Awesome info man! Do you know of any specific forum I should join? I could google, but if you have any in-particular you think I should use let me know.

As far as the prices go on these guns, he had the first one with a $100 tag on it and the second one with a $200 tag on it. The bayonet had a tag for $200 on it as well.
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Old 05-06-2010, 04:22 PM   #31
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So I just did some checking on wiki. Percusion caps were introduced in 1830, meaning that neither gun is revolutionary. Civil war maybe, but no way from the revolution or war of 1812.

Edit "Early flintlocks were often converted to percussion ignition."

So hell, I dont know.
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Old 05-06-2010, 04:28 PM   #32
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Quote:
Originally Posted by Sparetire View Post
I am old. I remember Service Merchandise, and Monkey Wards.

Anyway.

The second gun certanly has the features that I associate with a 1700s North American Fronteir weapon. (Think 'Last of the Mohicans') It looks like it uses a percussion cap, not sure when those first became common. the 44" barrel is maybe just a tad shorter than what I have heard about fronteir rifles, but then too that might be hollywood talking. Just under 4 ft is a pretty long damned barrel which is consistent with that time more or less. Does it have groves (rifling) inside the barrel? You should be able to look down the bore and see then if they are there.

Ethan Allen was a historical figure, from the Revolution. Basically a badass. If you had a rifle actualy owned/fired/used by him or his men it would be worth a good deal. Weapons back then doubled as food providers though and so much like ancient axes they dont tend to survive long due to heavy use.
Jesus you guys know your ****. lol

I knew I could turn to this forum for help on just about any subject.

He said when his aunt gave it to him years ago that she told him it was a Ethan Allen rifle. I didnt really know what that meant, I just made a note of it. But he did say a guy later on told him it was not in fact an Ethan Allen, due to the fact it was not as old as it should be.

I know that sometimes over the years info can get jarbled up through the grapevine and whatnot, but there's also a lot of people out there that give misinformation on a daily basis. So just because some guy told him its not, I wouldn't just settle with that.

I'll see what info I can find on the cast marks on it. Its a shame cause the casting is so beat up right in the middle of it that I can barely make it out.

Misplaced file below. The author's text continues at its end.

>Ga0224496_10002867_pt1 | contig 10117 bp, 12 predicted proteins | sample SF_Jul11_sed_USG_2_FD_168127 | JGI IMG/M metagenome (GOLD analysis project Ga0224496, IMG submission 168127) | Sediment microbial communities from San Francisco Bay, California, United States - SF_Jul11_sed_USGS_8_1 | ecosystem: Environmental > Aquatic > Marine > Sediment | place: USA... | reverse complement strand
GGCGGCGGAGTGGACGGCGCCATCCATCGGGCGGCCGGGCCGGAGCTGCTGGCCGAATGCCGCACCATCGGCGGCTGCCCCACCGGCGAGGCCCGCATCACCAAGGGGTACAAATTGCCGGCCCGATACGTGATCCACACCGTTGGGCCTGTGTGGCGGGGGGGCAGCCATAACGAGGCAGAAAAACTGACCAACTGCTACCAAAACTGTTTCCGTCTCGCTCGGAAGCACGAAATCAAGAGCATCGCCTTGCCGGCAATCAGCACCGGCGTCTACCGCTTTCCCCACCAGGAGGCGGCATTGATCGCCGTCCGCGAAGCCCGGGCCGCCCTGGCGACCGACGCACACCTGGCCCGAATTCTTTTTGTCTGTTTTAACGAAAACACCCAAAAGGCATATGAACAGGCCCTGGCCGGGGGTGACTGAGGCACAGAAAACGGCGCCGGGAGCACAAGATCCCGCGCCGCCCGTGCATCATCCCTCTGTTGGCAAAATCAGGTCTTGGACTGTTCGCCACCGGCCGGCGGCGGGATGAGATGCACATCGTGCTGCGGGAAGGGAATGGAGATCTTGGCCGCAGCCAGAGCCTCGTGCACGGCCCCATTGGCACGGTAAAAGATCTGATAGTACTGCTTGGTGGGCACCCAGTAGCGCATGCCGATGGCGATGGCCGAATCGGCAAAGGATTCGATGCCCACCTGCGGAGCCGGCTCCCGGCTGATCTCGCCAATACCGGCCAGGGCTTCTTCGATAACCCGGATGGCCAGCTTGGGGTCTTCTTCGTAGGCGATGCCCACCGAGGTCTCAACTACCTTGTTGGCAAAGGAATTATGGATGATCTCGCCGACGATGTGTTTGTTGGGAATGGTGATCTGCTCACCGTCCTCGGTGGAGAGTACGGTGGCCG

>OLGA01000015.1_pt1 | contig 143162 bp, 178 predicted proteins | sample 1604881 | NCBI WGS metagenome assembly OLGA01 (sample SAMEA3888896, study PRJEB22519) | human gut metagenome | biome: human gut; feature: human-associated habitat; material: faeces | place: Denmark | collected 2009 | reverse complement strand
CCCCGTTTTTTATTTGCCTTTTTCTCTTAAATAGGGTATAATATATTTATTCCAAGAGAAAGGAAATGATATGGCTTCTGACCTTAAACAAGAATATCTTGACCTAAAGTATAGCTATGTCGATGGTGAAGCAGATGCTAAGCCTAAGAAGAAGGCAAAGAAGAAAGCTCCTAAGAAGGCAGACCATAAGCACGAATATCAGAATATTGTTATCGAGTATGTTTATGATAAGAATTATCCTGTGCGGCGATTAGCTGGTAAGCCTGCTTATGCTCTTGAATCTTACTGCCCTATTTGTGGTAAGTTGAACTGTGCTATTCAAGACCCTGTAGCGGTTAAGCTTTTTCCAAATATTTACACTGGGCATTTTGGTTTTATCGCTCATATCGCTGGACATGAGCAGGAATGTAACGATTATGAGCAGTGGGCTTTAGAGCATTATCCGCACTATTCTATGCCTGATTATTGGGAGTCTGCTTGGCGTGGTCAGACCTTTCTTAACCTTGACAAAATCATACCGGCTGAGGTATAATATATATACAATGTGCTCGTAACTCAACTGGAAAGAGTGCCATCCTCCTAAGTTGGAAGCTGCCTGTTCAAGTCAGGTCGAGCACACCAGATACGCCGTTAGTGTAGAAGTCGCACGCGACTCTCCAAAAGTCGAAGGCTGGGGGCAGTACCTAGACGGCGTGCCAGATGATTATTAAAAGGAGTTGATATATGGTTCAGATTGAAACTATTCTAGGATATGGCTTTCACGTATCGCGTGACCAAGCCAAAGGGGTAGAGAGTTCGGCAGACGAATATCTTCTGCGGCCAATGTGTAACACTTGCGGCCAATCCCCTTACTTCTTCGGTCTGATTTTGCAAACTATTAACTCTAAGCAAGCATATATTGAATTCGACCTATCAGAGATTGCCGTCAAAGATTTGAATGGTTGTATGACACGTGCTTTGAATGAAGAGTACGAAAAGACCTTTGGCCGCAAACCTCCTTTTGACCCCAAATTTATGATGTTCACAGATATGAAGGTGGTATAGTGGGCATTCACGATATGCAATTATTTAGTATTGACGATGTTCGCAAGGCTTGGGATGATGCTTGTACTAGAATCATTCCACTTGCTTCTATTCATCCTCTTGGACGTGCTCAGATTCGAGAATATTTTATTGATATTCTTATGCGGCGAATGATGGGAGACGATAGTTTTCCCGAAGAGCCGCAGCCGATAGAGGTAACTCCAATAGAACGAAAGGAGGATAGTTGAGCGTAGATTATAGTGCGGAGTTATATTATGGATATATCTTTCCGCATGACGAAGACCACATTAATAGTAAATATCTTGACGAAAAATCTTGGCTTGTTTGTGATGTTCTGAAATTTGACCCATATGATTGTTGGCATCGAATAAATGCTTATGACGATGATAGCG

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Old 05-06-2010, 06:00 PM   #33
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I don't know of any muzzleloader forums off the top of my head, but there probably is one out there somewhere. General forums that I think would have a crowd with more advanced age would be thehighroad, gunboards (mostly milsurp discussion, but plenty of old-timers), maybe the CMP forum (Garands and such, mostly an older crowd).

The good news is that selling them shouldn't be a giant hassle because muzzleloaders are generally considered antiques (regardless of date of manufacture) by virtue of the fact that they don't fire fixed ammunition. There are a couple exceptions to that, like certain guns that use a black powder cartridge, or ones with interchangeable barrels that can also use modern ammo, but yours look like they're good to go. The interstate sales and shipping of antique firearms are not regulated by any federal laws and that includes the post office. Practically, they aren't viewed as "real guns" for the most part because the rate of fire is so low that nobody worries about them being used in a crime spree. To most states, an individual can ship a muzzleloader right to the doorstep of the buyer just like shipping a baseball bat. Again, state & local laws vary and there are a few states where there are either state or local (think Chicago, NYC, etc) regulations on them, depending on where the buyer is located. I forget exactly which states off hand but VA is not one of them. If I wanted them (I don't) I could paypal you and you could ship them to my house with no paperwork involved.
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Old 05-06-2010, 06:15 PM   #34
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I got dibs on the bayonet. It would probably look badass on the end of my AR-15.


JK on actually buying it, but it would still look badass.